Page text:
► Deposited nanocrystalline diamond films on silicon substrate. ► Developed multilayer optical models. ► Determined film thickness, optical properties from ellipsometry.The complex refractive index and the layer thickness of nanocrystalline diamond films was determined by ex situ variable angle spectroscopic ellipsometry in the wavelength range of 191–1690 nm. During the layer depositions argon, methane and hydrogen gases were used as source gases. The combined effect of argon addition and substrate bias was investigated in the microwave plasma assisted chemical vapor deposition of diamond. Multilayer optical models were constructed for the evaluation of the measured ellipsometric spectra. The effective medium approximation and the Lorentz dispersion relation were employed for the modeling of the optical properties of the diamond films.
Keywords: Nanocrystalline diamond; Microwave plasma enhanced CVD; Spectroscopic ellipsometry; Optical modeling;
Enhancement of the photoluminescence in CdSe quantum dot–polyvinyl alcohol composite by light irradiation by L. Borkovska; N. Korsunska; T. Stara; O. Gudymenko; Ye. Venger; O. Stroyuk; O. Raevska; T. Kryshtab (118-122).
► The effect of photo-induced enhancement of deep trap photoluminescence (PL) of quantum dots (QDs) is found. ► The effect is observed in the CdSe QDs embedded in polyvinyl alcohol (PVA) film. ► The effect is caused by the increase of the activation energy of the PL thermal quenching. ► The effect is ascribed to change of QD surface defect passivation caused by photochemical transformations at the QD/PVA interface.The effect of photo-induced enhancement (more than a tenfold) of room temperature deep-trap photoluminescence (PL) in CdSe quantum dots (QDs) embedded in polyvinyl alcohol (PVA) film has been found and investigated by the PL and X-ray diffraction methods. The effect is observed under illumination of the QD/PVA composite with LED's light of 409 or 470 nm at elevated temperatures and is shown to be caused by an increase of the activation energy of thermal quenching of defect-related PL. It is shown that thermal annealing of the composite by itself stimulates polymer crystallization and produces a small increase in the intensity of both the band-edge and defect-related PL bands of CdSe QDs. It is found that the effect of illumination decreases when the annealing temperature increases from 90 °C to 120 °C because thermal annealing at 120 °C per se results in strong enhancement of room temperature deep-trap PL. The effect of photo-induced enhancement of defect-related PL is found to be irreversible and is assumed to be related to the change of QD surface defect passivation or surface defect rearrangement. This is ascribed to partial destruction of PVA matrix as a result of interaction of QD/PVA interface with photocarriers generated in the QDs due to LED's light absorption.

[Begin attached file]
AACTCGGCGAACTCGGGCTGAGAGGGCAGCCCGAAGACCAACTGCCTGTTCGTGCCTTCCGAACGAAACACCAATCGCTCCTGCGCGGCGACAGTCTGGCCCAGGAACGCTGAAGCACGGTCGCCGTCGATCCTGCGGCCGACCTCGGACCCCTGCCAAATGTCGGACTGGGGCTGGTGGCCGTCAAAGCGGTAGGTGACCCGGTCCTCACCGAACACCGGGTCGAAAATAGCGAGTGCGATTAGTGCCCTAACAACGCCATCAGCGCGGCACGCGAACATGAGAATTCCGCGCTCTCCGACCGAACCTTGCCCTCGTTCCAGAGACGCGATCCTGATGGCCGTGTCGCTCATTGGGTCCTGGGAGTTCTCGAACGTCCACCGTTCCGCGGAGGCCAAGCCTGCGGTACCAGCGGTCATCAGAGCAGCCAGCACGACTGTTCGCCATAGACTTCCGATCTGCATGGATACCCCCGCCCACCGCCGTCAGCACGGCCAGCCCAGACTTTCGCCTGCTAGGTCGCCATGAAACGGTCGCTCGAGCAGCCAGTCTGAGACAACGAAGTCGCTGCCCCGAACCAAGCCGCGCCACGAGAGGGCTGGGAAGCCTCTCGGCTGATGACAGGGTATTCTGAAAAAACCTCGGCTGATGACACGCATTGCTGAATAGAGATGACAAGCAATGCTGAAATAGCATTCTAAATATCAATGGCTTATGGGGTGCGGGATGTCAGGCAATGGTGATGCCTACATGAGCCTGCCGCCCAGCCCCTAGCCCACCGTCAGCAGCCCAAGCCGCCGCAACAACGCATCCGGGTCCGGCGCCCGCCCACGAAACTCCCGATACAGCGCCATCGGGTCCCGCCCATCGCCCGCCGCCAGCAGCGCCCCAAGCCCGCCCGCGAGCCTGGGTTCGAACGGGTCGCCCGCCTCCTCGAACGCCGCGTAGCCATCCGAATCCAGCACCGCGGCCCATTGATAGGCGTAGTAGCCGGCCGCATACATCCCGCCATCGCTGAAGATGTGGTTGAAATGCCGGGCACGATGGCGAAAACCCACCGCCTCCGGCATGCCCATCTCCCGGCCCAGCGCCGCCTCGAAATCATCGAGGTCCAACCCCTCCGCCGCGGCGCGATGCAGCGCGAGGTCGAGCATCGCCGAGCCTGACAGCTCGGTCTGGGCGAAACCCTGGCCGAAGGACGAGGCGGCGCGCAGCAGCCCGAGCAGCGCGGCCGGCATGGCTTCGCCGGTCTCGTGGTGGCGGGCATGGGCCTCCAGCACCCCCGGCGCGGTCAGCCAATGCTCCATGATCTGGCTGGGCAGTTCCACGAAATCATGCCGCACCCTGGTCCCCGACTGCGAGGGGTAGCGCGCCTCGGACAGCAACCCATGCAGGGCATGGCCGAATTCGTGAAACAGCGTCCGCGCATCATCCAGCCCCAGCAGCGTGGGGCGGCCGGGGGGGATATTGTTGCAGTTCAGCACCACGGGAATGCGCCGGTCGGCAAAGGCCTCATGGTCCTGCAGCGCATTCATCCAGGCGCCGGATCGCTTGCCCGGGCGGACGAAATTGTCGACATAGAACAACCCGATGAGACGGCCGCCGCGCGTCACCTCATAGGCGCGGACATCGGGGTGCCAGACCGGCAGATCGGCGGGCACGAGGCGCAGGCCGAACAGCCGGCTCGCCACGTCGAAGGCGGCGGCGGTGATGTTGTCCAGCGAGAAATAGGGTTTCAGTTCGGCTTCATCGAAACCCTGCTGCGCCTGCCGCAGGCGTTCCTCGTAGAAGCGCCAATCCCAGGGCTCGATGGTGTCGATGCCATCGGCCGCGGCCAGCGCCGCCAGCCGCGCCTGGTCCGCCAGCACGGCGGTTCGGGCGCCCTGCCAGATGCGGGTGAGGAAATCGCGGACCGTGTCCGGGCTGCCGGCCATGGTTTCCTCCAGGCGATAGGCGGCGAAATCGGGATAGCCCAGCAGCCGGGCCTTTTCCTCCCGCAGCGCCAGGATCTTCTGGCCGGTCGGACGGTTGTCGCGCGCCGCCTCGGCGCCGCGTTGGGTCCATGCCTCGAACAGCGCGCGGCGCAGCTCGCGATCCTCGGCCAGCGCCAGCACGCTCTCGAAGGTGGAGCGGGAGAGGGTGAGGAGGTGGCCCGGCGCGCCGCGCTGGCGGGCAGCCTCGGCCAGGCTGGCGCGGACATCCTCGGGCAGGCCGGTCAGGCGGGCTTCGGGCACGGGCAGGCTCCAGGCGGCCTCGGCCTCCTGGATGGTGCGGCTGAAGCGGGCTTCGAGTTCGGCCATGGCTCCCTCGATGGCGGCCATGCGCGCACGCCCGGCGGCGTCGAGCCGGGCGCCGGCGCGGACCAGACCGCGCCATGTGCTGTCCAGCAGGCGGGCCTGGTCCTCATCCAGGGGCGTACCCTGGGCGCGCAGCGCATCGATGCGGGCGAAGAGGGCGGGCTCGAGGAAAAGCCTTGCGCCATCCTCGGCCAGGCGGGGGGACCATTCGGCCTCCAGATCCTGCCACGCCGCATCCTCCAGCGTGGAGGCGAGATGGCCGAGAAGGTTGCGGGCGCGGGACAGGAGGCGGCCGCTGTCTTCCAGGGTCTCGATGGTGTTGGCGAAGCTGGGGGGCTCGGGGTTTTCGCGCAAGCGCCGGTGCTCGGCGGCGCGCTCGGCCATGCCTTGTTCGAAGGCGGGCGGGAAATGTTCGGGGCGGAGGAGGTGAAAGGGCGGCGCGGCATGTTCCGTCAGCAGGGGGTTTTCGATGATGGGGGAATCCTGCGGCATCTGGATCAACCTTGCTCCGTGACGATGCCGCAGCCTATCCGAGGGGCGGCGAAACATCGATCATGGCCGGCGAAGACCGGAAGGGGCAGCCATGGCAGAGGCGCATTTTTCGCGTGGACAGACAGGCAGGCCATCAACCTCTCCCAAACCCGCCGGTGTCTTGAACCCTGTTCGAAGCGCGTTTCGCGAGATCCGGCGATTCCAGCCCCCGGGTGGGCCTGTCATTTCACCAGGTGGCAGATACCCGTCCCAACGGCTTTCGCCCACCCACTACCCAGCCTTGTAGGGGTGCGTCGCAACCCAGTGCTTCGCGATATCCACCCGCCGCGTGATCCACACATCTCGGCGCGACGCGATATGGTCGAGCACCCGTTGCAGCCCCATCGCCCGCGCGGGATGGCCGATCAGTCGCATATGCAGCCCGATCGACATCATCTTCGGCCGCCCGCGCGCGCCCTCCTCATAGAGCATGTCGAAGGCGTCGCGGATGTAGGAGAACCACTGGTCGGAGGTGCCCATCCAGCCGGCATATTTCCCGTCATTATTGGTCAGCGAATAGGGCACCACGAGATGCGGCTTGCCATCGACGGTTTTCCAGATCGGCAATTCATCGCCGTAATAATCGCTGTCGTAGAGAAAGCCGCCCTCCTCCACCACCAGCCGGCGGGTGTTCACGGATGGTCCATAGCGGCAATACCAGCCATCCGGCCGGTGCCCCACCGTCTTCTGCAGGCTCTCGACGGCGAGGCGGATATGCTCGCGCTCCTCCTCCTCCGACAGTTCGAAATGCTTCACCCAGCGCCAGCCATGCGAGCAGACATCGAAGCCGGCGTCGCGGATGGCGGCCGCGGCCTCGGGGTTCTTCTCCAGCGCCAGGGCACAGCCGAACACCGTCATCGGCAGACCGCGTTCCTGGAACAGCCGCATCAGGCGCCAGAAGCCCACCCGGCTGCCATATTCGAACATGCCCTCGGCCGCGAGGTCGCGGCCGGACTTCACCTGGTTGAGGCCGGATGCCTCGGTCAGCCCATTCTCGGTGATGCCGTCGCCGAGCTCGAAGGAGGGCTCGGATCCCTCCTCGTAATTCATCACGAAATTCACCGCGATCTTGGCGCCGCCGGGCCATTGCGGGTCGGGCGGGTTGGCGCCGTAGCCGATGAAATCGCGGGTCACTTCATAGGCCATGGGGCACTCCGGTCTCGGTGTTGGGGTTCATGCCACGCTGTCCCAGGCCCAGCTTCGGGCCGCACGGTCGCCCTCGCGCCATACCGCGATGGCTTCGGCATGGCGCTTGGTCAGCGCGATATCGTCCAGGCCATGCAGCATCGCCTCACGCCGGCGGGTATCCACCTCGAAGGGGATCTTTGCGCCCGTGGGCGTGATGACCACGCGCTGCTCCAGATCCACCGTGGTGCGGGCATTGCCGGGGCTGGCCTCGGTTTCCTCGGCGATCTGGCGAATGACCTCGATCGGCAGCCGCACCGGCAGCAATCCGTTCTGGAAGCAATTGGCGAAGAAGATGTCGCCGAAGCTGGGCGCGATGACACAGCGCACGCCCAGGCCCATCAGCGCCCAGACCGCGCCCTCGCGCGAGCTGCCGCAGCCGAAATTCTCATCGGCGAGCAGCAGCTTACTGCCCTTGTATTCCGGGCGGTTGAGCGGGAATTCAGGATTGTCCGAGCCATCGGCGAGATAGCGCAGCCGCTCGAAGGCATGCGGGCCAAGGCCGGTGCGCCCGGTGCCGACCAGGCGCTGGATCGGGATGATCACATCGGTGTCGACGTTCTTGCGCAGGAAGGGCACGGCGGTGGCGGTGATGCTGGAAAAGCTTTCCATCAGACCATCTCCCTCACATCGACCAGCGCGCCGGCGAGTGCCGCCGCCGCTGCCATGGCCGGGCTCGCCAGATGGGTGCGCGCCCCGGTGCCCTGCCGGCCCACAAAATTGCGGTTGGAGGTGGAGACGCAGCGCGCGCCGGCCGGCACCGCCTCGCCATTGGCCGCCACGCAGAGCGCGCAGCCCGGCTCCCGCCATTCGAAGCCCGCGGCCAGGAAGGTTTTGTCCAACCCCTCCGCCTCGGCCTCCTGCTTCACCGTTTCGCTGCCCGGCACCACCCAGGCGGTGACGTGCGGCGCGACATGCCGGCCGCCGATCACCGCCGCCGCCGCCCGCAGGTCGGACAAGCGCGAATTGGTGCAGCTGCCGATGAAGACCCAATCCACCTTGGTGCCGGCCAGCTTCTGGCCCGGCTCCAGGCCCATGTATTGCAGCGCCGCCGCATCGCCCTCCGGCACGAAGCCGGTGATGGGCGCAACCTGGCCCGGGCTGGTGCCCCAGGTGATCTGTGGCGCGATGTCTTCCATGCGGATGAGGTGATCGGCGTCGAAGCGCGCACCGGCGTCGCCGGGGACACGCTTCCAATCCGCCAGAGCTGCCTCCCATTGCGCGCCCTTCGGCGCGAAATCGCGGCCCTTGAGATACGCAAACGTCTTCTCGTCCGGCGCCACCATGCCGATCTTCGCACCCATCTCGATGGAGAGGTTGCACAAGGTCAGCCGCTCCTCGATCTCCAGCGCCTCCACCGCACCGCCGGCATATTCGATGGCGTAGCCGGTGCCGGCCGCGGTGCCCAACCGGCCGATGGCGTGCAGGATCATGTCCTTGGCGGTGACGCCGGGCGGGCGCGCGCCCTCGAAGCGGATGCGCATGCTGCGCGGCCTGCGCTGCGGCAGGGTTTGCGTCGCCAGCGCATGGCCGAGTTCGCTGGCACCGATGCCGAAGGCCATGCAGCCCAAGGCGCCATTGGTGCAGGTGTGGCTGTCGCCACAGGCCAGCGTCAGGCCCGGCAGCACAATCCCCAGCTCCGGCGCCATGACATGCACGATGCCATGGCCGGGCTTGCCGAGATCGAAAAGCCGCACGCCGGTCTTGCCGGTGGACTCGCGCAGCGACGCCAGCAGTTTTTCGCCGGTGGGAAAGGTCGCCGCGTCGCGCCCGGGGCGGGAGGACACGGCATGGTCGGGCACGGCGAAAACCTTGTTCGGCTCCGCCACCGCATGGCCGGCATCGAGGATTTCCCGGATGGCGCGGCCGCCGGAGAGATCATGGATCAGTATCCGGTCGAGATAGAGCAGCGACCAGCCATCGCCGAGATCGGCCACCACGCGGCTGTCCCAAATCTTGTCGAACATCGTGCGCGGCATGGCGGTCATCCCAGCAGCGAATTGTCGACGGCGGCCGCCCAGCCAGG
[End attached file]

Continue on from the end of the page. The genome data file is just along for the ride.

Keywords: Quantum dots; Polyvinyl alcohol; Photoluminescence; X-ray diffraction;
Characterization of ZnO structures by optical and X-ray methods by P. Petrik; B. Pollakowski; S. Zakel; T. Gumprecht; B. Beckhoff; M. Lemberger; Z. Labadi; Z. Baji; M. Jank; A. Nutsch (123-128).
► Comparison of optical and X-ray results on GaInZnO samples with Ga < 1 at%. ► Elemental composition determined by reference-free X-ray fluorescence. ► Correlation of the Raman-active dopant mode from Ga at 580 cm−1 with the Ga concentration. ► Surface nanoroughness taken into account for determination of accurate optical properties. ► Both the peak amplitude and the gap energy of ϵ 2 increase as a result of annealing and decrease with increasing Ga content.ZnO thin films doped by Ga and In as well as multilayer structures of ZnO/Al2O3 have been investigated by X-ray fluorescence, Raman spectrometry, spectroscopic ellipsometry and vacuum ultra violet reflectometry. Systematic changes in the optical properties have been revealed even for Ga concentrations below 1%. The Raman active phonon mode of Ga doping at 580 cm−1 shows a correlation with the Ga concentration. Optical models with surface nanoroughness correction and different parameterizations of the dielectric function have been investigated. There was a good agreement between the dielectric functions determined by the Herzinger–Johs polynomial parameterization and by direct inversion. It has been shown that the correction of the nanoroughness significantly influences the accuracy of the determination of the layer properties. The band gap and peak amplitude of the imaginary part of the dielectric function corresponding to the excitonic transition changes systematically with the Ga-content and with annealing even for low concentrations.
Keywords: Zinc oxide; Spectroscopic ellipsometry; X-ray fluorescence; Raman spectrometry; VUV reflectometry; Atomic layer deposition; Sputtering;